10 December 2011

The Versatile Blogger Award 3: Turning a House Into a Home

This week, I'm featuring Turning a House Into a Home.  This blog, by Kristen, is all about "creating beauty on a budget"--which is definitely something I'm into!  Kristen has lots of great (inexpensive!) ideas for beautifying your home.  I found her blog from Pinterest (love that site) with this pin:

Making your own free picture frames?  Yes!

Let's see, what else...

This cool chandelier would be awesome for a party decoration.

And this. I've been wanting to make a rag rug--and Kristen came up with this idea to dye Goodwill sheets--what a great way to get large amounts of fabric on the cheap!

So I am awarding the Versatile Blogger Award to Kristen!

If you accept this award, you need to:
--Link to and give a shout out to the award-giver.
--Share seven things about yourself.
--Send this award on to fifteen other bloggers.

07 December 2011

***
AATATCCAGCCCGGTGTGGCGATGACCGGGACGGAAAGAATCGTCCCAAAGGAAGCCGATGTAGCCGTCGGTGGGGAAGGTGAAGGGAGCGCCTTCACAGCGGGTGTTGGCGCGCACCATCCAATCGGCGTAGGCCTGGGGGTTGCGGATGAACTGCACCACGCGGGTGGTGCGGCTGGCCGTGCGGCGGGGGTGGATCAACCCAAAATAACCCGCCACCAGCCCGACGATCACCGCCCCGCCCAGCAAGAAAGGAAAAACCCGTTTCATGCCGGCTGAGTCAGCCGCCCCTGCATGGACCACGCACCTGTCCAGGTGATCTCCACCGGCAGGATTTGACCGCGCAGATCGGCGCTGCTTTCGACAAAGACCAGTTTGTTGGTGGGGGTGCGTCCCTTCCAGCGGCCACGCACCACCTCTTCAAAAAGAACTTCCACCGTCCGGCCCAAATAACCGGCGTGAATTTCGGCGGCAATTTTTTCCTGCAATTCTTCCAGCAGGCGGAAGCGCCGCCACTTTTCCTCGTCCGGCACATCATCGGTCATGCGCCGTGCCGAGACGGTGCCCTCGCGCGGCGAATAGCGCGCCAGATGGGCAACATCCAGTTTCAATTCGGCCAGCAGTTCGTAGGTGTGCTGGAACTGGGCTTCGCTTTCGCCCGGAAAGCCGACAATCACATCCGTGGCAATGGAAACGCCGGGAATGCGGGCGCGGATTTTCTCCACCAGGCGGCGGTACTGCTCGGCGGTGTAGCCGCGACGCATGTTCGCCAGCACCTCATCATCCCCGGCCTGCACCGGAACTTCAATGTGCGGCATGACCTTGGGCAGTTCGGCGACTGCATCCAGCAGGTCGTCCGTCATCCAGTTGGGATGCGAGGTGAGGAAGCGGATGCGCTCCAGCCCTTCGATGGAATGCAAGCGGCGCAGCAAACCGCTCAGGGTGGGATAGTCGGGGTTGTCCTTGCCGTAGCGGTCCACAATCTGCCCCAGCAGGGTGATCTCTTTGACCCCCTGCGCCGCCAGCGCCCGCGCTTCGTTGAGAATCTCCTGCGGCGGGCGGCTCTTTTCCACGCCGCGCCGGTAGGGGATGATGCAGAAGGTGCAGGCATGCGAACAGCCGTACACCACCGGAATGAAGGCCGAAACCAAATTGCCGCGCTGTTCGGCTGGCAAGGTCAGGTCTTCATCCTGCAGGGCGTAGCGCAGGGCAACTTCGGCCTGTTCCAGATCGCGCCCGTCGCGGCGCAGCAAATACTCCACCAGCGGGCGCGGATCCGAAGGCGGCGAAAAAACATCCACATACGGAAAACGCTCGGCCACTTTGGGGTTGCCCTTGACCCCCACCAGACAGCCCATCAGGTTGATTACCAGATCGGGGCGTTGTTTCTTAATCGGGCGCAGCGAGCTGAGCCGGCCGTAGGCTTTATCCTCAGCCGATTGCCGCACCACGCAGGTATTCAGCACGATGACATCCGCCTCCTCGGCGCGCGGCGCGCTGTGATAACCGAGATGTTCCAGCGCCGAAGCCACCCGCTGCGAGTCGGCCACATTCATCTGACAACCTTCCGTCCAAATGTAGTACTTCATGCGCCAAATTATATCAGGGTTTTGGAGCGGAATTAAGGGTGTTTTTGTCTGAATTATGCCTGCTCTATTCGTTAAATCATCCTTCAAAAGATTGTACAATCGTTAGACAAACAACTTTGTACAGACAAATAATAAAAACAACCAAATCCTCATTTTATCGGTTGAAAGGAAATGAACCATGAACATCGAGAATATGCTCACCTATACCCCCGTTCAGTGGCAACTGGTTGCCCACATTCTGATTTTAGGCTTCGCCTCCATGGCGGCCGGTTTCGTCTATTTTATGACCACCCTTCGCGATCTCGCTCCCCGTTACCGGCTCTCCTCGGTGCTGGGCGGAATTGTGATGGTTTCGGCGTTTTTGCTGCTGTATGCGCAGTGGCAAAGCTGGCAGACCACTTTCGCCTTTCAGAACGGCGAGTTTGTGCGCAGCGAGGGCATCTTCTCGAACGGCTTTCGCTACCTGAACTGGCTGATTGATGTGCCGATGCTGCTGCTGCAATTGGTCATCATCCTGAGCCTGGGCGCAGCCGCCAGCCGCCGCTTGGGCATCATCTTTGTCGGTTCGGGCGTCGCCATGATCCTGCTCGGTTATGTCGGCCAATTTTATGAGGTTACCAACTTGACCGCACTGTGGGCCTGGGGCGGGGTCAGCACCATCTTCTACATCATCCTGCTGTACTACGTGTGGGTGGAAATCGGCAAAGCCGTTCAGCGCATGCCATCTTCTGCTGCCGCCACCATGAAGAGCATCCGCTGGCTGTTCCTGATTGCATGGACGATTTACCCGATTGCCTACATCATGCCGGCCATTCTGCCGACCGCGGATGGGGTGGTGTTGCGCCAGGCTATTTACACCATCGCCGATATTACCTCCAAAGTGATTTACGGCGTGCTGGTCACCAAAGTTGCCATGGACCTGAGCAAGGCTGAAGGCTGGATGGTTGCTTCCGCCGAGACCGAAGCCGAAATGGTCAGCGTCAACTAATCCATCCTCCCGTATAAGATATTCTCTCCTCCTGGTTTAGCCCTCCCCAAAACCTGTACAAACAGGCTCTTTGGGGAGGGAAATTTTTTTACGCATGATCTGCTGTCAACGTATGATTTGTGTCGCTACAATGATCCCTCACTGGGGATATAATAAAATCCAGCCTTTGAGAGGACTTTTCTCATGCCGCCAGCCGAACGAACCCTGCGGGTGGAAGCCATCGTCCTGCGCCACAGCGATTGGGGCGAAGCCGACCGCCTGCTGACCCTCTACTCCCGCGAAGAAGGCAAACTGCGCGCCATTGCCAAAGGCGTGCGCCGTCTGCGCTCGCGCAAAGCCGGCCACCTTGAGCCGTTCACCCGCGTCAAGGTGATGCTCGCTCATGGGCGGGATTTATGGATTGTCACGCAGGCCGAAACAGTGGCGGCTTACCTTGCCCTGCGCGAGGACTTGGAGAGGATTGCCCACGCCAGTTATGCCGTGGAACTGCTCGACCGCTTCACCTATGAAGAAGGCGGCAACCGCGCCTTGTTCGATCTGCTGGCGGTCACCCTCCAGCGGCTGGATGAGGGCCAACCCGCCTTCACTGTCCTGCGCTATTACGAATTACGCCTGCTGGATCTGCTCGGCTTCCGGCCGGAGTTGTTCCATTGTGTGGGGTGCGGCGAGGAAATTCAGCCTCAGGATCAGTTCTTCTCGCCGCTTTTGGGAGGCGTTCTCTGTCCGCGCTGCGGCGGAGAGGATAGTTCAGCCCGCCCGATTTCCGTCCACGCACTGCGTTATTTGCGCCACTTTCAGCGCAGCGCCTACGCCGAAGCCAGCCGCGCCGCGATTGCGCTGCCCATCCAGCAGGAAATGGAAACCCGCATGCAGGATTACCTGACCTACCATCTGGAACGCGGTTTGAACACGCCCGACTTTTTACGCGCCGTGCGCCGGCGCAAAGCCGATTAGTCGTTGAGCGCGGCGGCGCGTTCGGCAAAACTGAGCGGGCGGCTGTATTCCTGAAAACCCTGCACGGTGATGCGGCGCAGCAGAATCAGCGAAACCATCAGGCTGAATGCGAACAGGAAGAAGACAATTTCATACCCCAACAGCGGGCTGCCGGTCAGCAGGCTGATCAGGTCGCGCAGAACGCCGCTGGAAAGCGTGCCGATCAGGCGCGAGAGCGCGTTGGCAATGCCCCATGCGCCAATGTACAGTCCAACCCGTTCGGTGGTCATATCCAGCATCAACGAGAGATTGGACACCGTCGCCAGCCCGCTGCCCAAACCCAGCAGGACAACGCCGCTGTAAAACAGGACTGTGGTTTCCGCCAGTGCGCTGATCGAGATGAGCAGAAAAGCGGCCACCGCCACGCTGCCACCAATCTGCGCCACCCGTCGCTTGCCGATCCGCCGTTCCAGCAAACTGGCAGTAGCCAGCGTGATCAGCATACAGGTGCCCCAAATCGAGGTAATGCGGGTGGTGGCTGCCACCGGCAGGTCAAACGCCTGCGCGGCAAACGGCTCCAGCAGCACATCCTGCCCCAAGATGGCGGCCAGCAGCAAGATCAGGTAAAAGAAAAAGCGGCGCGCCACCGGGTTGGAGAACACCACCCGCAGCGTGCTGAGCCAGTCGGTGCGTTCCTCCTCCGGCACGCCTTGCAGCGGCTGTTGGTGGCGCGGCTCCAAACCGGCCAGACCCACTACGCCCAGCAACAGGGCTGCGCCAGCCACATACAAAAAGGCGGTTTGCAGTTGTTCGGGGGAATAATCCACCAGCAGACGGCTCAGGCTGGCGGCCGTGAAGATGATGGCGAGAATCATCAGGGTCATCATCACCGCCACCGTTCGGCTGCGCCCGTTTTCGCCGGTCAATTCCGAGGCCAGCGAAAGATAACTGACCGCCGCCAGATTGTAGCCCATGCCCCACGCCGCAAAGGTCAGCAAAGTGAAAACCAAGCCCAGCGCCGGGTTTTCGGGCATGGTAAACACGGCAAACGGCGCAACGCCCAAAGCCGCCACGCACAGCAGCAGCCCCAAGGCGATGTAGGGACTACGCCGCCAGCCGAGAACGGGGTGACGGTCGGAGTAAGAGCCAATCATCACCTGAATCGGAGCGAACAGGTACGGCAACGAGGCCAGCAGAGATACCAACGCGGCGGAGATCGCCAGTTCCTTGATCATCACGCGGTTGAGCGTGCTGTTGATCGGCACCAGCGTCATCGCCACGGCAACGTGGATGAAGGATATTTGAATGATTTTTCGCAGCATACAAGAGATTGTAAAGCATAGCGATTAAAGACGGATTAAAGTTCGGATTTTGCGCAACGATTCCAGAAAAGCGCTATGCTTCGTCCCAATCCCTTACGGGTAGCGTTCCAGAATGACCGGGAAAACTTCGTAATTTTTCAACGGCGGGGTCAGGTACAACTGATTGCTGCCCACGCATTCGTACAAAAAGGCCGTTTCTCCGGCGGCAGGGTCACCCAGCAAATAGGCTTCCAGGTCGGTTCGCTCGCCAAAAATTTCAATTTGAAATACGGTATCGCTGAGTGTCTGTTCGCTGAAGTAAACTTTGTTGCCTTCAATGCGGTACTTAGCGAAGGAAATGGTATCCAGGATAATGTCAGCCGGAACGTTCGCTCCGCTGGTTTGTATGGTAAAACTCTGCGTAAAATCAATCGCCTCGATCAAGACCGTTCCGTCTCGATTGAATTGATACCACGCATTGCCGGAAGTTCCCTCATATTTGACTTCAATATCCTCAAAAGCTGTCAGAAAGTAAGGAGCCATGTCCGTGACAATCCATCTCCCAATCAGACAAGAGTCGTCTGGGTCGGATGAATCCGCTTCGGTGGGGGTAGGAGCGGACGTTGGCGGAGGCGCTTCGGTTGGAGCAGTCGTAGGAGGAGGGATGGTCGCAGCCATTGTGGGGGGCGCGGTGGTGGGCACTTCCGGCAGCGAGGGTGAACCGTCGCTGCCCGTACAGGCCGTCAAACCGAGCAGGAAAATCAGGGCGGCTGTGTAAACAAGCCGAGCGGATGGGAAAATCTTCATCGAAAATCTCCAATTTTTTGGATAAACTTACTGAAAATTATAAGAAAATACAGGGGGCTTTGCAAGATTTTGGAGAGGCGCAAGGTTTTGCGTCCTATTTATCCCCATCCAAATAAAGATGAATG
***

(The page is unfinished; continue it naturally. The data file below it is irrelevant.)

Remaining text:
Merry Christmas Ornaments

Remember my early Christmas present?  Well, here it is--my first finished made-with-my-new-Silhouette project.  (Thanks again, hubby!)

Custom Christmas Ornaments!

This was such an easy project, and I love how it turned out!  In Photoshop, I made an 8 1/2" x 11" design filled with the words "Merry Christmas 2011" plus lots of snowflakes.  (Any image-editing program would work.)  Then I saved it as a jpg.

Then I opened the file in the Silhouette software...

Selected the Trace option, highlighted the entire design, and clicked "Trace" (which I forgot to circle, but you can find it)...

Then I saved this to my SD card, took it to my Silhouette machine, loaded my vinyl, and let the machine do its thing.

It took maybe fifteen minutes to cut out all those shapes!  (I didn't watch the clock, but it was going for a long time.)

Then all I had to do was peel the letters (and numbers, and snowflakes)  off their backing, and stick them on the ornaments I'd bought at the grocery store.  

I've already given one to my in-laws, one's on my Christmas tree, I have one for this ornament exchange I'm going to in a couple weeks--talk about an easy homemade Christmas present!

PS  You can buy vinyl from Silhouette's store, but I just got mine from Lowe's--just ask for the contact paper.  I haven't used Silhouette's vinyl; maybe it's nicer, but this vinyl I got worked well and cost almost nothing.